Symptoms of anxiety include worrying, intrusive and obsessive thoughts, confusion and difficulty concentrating, restlessness, irritability, frustration and despair. A person with anxiety may feel tense, with uncomfortable physical sensations, such as tremors, sweating, rapid heartbeat (tachycardia), nausea, and difficulty breathing. When the onset of such symptoms is intense and sudden, it is often indicative of a panic attack. Anxiety can also lead to headaches, insomnia, digestive problems, and dizziness.
The anxiety disorder
Anxiety is defined as a state of nervousness, apprehension and insecurity that may or may not be associated with real-life stressors. Everyone experiences a certain level of it periodically, but when these feelings of fear and worry are poorly defined, overwhelming, recurrent and not directly linked to stressful events, anxiety can cause people to suffer from severe psychological and emotional impairment.
Anxiety disorders involve a rather high cost for society and for the people who suffer from them.
They are often associated with a higher risk of suffering from cardiovascular disease and other diseases. People with this disorder also have a doubled risk of having suicidal ideation and suicide attempts compared to people without a psychiatric diagnosis, have a greater difficulty in finding a job and are afflicted with serious interpersonal distress.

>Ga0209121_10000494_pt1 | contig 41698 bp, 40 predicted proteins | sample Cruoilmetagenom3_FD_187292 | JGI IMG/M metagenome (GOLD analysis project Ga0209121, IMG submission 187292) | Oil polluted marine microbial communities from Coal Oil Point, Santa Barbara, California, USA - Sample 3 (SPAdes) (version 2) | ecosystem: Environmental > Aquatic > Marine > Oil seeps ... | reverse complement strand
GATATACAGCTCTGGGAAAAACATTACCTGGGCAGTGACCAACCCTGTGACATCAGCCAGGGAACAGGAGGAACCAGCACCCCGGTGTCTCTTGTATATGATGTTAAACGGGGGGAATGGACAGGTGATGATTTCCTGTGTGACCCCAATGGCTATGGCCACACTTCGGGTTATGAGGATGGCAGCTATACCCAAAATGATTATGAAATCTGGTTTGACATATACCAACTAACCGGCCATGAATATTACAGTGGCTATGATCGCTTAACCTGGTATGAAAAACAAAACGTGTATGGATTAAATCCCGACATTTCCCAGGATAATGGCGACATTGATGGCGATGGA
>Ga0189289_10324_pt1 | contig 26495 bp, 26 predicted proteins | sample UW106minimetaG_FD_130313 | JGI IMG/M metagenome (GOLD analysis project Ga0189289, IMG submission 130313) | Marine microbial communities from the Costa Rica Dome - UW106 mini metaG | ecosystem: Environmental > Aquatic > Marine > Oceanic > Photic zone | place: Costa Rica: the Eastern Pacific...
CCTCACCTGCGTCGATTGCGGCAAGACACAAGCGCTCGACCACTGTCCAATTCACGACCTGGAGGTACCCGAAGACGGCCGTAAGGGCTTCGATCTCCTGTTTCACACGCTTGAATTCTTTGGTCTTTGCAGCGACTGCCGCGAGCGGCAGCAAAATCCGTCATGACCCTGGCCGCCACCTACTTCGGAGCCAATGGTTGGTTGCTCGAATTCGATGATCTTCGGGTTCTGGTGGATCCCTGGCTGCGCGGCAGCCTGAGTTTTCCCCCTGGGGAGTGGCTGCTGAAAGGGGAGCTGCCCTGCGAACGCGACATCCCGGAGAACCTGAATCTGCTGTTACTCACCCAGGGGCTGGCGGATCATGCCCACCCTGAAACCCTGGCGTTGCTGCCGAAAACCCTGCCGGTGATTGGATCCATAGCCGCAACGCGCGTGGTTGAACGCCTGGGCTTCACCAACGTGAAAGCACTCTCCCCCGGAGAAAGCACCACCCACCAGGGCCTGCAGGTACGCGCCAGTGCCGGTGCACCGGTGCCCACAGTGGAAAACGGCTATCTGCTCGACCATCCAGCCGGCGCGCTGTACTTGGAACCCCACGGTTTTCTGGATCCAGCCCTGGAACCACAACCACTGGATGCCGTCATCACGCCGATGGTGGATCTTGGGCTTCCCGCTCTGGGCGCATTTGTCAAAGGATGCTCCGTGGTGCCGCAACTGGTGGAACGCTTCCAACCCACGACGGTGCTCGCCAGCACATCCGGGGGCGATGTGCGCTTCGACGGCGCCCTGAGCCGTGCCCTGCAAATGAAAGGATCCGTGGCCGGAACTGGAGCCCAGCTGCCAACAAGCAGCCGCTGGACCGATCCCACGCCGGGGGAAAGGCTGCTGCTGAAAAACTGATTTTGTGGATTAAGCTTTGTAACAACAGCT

All anxiety disorders are associated with substantial reductions in the quality of life.
How does anxiety develop?
Anxiety, like the fight or flight reaction, is a survival mechanism that allows people to protect themselves in order to avoid suffering, but if a person repeatedly and needlessly experiences extreme levels of fear and worry they will tend to feel helpless and unable to cope. relieve their symptoms.
The predisposition towards anxiety has both biological and environmental bases. In other words, anxious behaviors can be both inherited and learned. For example, research has shown that anxious children are probably born to anxious parents; those parents on the other hand may also have taught these anxious tendencies with their own behavior.
Anxiety can also develop as a consequence of an unresolved trauma that leaves a person in a physiological state of high avoidability.
Which therapy works for anxiety?
Thanks to its proven efficacy (NICE Guide), the therapy that is most often recommended for the treatment of anxiety disorders is cognitive and behavioral therapy (CBT). Rather than treating the symptoms alone, as drugs do for example, psychotherapy aims to identify and address the origin of anxiety.
The self-reflective process of therapy helps people understand, reveal and transform anxiety and learn self-help techniques to use in the event that anxiety arises again.
Medicines for anxiety
Anxiety drugs are designed to treat the specific symptoms of anxiety and to allow a person affected by them to improve their daily function and feel better; they cannot, however, change the underlying emotional and psychological causes of anxiety or help the person learn to cope with future events that may in some way provoke an anxious reaction.
The most common drugs to treat anxiety are antidepressants, such as Celexa, Lexapro, Prozac, Zoloft and anxiolytic drugs such as Tavor (Lorazepam), Xanax (Alprazolam), Valium or Ansiolin (Diazepam), En (Delorazepam), Rivotril, Lorans , Lexotan.
Unwanted side effects are quite common. Every person responds to drugs differently and it is therefore extremely important to monitor changes in mood and behavior in order to choose the right drug.